To be honest, there are so many unclear statements on the issue of the social capital that I would rather refrain from answering that question. Besides, I can smell some notes of social determinism in this query, some kind of excuse, like: “Because polish people had been waiting for their own autonomic state for so long, their attitude towards it tends to be inappropriate, and therefore they struggle even more.” Firstly, I highly doubt that this is the most important aspect of the subject matter. Secondly, we have, in fact, managed to establish a few pronounced institutions, such as the National Bank of Poland )NBP=, or Polish Financial Supervision Authority (KNF), both of which were built from scratch! I would describe them as mostly competent and reliable. Even the State Electoral Commission was one of those impressive achievements, until its recent ill fortune. There are also many impressive local governments, for some reason inaccurately termed self-governments. Surely, the list of such examples is quite long. Besides, according to the research, there has been an improvement noted in the manner that bureaucrats are dealing with investors. Therefore we have got a proof that there is some progress. If we push a little bit harder, the progress will be even more palpable.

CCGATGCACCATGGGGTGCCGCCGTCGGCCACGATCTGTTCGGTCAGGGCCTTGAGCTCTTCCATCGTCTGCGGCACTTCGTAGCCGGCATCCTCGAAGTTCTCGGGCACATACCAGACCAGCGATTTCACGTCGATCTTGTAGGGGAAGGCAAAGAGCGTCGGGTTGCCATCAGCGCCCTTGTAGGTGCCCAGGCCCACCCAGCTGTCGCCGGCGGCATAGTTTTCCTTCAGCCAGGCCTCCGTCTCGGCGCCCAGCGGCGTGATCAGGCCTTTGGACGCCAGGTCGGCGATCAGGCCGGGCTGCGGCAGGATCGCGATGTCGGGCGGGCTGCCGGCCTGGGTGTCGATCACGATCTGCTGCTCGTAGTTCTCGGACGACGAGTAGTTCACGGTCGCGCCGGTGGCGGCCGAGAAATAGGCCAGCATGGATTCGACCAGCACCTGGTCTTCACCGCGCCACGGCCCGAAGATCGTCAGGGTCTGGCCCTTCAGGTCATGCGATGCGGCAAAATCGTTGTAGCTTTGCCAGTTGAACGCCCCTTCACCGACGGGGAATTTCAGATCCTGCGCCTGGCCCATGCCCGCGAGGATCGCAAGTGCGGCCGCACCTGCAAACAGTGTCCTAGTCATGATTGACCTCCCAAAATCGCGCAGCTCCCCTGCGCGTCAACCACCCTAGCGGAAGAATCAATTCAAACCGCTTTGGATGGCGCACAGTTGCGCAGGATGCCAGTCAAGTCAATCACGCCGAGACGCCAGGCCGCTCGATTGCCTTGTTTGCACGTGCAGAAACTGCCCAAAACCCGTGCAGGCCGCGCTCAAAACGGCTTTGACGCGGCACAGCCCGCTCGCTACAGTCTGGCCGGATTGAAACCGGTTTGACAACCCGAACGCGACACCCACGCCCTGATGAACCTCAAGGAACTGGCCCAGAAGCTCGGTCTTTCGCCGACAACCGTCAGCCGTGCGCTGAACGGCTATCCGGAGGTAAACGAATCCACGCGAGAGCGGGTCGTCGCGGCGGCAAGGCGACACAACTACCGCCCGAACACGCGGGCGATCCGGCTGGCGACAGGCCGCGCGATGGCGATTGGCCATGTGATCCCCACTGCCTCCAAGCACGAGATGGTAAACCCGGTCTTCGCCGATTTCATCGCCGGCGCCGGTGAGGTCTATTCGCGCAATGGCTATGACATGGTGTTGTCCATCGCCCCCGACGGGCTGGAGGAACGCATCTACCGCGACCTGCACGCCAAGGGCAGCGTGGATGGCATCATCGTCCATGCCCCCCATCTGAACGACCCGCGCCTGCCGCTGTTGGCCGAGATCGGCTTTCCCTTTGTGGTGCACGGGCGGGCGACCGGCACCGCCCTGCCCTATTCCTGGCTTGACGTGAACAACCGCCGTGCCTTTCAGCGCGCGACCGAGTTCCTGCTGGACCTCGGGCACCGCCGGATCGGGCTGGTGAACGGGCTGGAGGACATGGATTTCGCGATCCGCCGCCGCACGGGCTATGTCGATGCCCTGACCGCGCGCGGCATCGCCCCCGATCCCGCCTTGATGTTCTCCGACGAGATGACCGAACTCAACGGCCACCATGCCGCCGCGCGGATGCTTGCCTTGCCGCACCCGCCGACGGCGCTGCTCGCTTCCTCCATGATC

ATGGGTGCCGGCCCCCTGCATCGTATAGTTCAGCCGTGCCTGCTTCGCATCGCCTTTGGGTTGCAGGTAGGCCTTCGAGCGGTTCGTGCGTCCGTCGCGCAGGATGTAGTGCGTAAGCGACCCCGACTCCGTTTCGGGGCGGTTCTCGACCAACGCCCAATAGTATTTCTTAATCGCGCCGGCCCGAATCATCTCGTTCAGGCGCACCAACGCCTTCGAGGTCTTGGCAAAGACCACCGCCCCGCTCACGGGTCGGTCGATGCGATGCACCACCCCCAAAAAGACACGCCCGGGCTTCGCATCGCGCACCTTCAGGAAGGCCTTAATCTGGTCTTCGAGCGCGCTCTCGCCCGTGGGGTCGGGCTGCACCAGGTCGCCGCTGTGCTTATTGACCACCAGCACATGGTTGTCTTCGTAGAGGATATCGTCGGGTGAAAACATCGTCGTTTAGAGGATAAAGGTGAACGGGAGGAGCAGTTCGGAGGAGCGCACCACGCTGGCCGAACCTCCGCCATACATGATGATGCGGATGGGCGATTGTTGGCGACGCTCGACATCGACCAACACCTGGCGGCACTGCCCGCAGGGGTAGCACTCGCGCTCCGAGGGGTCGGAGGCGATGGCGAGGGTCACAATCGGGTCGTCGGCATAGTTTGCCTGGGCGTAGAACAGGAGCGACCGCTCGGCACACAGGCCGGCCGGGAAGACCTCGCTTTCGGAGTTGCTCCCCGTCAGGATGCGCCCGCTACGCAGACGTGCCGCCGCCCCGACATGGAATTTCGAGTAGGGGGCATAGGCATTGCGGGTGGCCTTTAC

You mentioned local governments. You can recognise some king of a rebirth through the existence of urban movements. What is your opinion on this?

I believe my knowledge on the subject matter is insufficient, therefore no comment.

Let me try again. We are observing a certain trend involving contemporary towns people, namely the middle class living in big cities, and realise that their ambitions currently involve the improvement of the quality of life in their nearest surroundings, e.g. the concerns whether there are any cycling routes nearby, or whether there are any green spaces around… How do you, as a public person immediately associated with tough liberalism, relate to these discoveries?

Regardless of what I am immediately associated with, I know that liberalism means free market and free society. I promote the idea of the state with rather little capacity to intervene, so that there is enough space for free market and civil society. I have always been supportive of both of them.